6 Great Methods To Make A Winning Stroke

1. Rhythm Stick

The Rhythm stick, which basically resembles an alignment stick, is designed to teach a golf player how to keep his through-stroke as well as backstroke in an equal distance with the aim of grooving his rhythm. This is achieved thanks to several color-coordinated sections in the stick (red color for a longer putt and yellow color for a short putt). It is actually a suitable area to begin each practice session as it helps a golf player stop a too-long follow through, a dread decal moving forward, or moving back the putter head too quickly.

In other words, rhythm is the equal distance forward and back. And the best method to improve the rhythm is that you should not hit a golf ball.

2. Alignment Triangle

This is basically the basis for the whole line of training aids. In general, it has 3 items, including some golf tees, a sharpie, and a plastic triangle. First step to do is checking the alignment on a ten-foot putt with a little bit of slope. Put 1 tee on the intended aiming point and another one ten feet from the cup. After that, put a golf ball near the first tee, line the putter face to the expected line, and change the golf ball with a triangle.

Take away the putter and move behind that triangle. Repeat this step from 20 feet and see the distance that you are aligned from a farther distance. The next thing to do is returning to the ten-foot tee, directly aim the triangle at the tee near the hole, use the sharpie to mark the back edge, and practice the putter with the face positioned to the sharpie line. By doing this, you would know proper line, just like in the 20-footer, as well as get the feedbacks on what a correct alignment looks like.

3. Perfect Impact

The second thing made to be played without a golf ball as well as a great choice for indoor practice on the smooth carpet, this item is only a plastic cylinder which has approximate a similar same length as many usual putter heads.

All that you need to do is nudging up the putter face behind the cylinder, address it and make a stroke. When the cylinder is rolling off straight the face during impact, you are striking it square. When it is veering left, you are probably closing the fact at impact (for a right-handed golfer). On the other hand, when it is veering right, you are opening its face through impact. Basically, it is that simple and invaluable feedback.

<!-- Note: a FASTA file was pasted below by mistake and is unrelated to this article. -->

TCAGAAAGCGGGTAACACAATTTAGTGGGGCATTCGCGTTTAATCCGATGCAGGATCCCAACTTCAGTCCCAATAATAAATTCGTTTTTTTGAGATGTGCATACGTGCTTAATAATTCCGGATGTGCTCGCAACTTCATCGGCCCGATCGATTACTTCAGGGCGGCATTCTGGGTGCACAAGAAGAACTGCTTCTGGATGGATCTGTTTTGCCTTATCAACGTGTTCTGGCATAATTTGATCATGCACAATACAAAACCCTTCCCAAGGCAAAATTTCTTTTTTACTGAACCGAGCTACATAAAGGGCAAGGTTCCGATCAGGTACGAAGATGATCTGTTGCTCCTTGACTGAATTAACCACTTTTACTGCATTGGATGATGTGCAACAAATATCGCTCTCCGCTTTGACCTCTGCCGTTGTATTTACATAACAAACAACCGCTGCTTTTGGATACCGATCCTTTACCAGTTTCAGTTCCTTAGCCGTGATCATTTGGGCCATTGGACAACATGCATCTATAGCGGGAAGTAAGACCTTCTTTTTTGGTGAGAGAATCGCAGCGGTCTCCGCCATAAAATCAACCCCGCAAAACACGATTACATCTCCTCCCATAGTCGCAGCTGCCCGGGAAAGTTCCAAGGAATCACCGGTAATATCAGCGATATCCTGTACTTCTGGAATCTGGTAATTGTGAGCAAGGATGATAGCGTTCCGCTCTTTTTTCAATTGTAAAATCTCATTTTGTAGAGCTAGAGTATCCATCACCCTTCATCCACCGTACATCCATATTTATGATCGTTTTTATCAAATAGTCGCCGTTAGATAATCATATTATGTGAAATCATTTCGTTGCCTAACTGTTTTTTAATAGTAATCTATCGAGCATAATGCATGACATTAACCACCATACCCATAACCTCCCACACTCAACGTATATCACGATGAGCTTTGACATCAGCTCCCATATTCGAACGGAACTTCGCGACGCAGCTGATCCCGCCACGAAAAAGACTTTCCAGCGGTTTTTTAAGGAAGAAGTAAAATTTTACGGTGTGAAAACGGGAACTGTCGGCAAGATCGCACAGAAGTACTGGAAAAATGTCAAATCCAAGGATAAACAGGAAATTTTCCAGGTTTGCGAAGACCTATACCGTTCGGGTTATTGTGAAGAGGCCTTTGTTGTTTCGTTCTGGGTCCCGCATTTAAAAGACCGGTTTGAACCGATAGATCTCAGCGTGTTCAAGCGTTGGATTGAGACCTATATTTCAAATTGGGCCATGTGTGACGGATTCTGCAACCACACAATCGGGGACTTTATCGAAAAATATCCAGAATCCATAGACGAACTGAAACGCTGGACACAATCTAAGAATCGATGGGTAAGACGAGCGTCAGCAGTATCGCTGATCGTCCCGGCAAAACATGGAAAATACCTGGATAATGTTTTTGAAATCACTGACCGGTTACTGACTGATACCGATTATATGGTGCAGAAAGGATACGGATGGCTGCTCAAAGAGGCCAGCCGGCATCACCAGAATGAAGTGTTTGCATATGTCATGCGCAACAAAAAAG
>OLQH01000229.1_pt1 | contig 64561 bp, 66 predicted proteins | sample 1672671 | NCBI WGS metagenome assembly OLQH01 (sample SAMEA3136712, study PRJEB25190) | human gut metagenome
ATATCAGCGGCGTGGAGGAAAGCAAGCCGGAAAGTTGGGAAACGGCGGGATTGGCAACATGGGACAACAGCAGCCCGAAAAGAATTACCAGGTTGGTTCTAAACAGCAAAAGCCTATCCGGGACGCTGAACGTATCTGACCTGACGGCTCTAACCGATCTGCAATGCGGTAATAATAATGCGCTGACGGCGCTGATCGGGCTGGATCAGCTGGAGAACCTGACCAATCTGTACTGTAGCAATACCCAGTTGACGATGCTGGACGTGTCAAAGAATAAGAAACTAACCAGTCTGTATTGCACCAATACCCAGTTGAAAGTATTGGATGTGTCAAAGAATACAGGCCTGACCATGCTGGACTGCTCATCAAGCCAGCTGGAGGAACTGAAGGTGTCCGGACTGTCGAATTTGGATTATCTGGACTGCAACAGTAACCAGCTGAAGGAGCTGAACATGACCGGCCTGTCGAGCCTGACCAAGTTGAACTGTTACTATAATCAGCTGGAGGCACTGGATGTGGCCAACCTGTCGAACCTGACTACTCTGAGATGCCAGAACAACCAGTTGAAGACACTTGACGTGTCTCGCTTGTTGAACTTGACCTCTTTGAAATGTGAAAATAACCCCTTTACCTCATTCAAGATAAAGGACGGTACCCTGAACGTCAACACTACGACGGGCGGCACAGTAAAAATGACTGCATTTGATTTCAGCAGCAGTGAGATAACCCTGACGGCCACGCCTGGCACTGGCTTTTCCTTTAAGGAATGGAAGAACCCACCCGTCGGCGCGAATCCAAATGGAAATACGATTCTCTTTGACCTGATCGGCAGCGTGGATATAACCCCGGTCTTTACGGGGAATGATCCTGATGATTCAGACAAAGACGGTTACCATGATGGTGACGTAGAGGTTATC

4. Color Cup Reducer

This is probably a perfect item for improving the confidence on short putts. The diameter of a usual cup is often 4.25 inches, but this little aid, when put in a cup, will reduce a full inch and be marked with 1/2-inch-long color components which help with aim and focus. For example, if you have a slight left-to-right breaker as well as there is a green section on the expected line, you often pay attention to rolling the golf ball to this section, which might result in a better speed of gauging. Basically, a golf ball dyes over this green section and falls to the cup is often better than striking it too hard and power-spinning out or missing the putt.

5. Speed Chip

The purpose behind this item is to help a golf player putt without speed and overanalyzing line by allowing the natural putting computer of his brain to take over, which is based on the first-impression feel and look. Here is how to use it:

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    Step 1: Directly putt three balls to the speed chip, but don’t take a side, down, or up movement into account. This is mainly because you are training the green’s slope and speed yourself. For instance, when you are tossing a chip side hill, all of 3 balls must come below the chip, short of the chip for an uphill putt and vice versa for a downhill putt.
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    Step 2: Make a side hill or downhill putt by tossing the next speed chip in another direction. Directly putt the golf ball at the chip and measure the distance from the chip.
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    Step 3: Take what you have got with the speed chip to put at the actual hole, aiming at a specific spot beyond or short and striking without regulating the putter.
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    Step 4: Always end a putting practice session by practicing precisely like you play on the golf course. Read and measure a putt like you do on the actual golf course, which will help boost more confidence as well as creating more putts on a golf course.

6. Straight String

This item is basically all about maintaining the face of the putter on center moving through and back at impact as well as keeping a posture that is square consistently to the aiming target. Again, this is very straightforward: Look for a flat and straight putt, place 1 “pole” behind the holes, extend the string alongside the putting line till taut and then punch another pole to the turf. Directly put a golf ball under the string and align the body parallel to that string, and begin putting alongside the string to the aiming target. Continue to make some putts before wrapping up the practice session.

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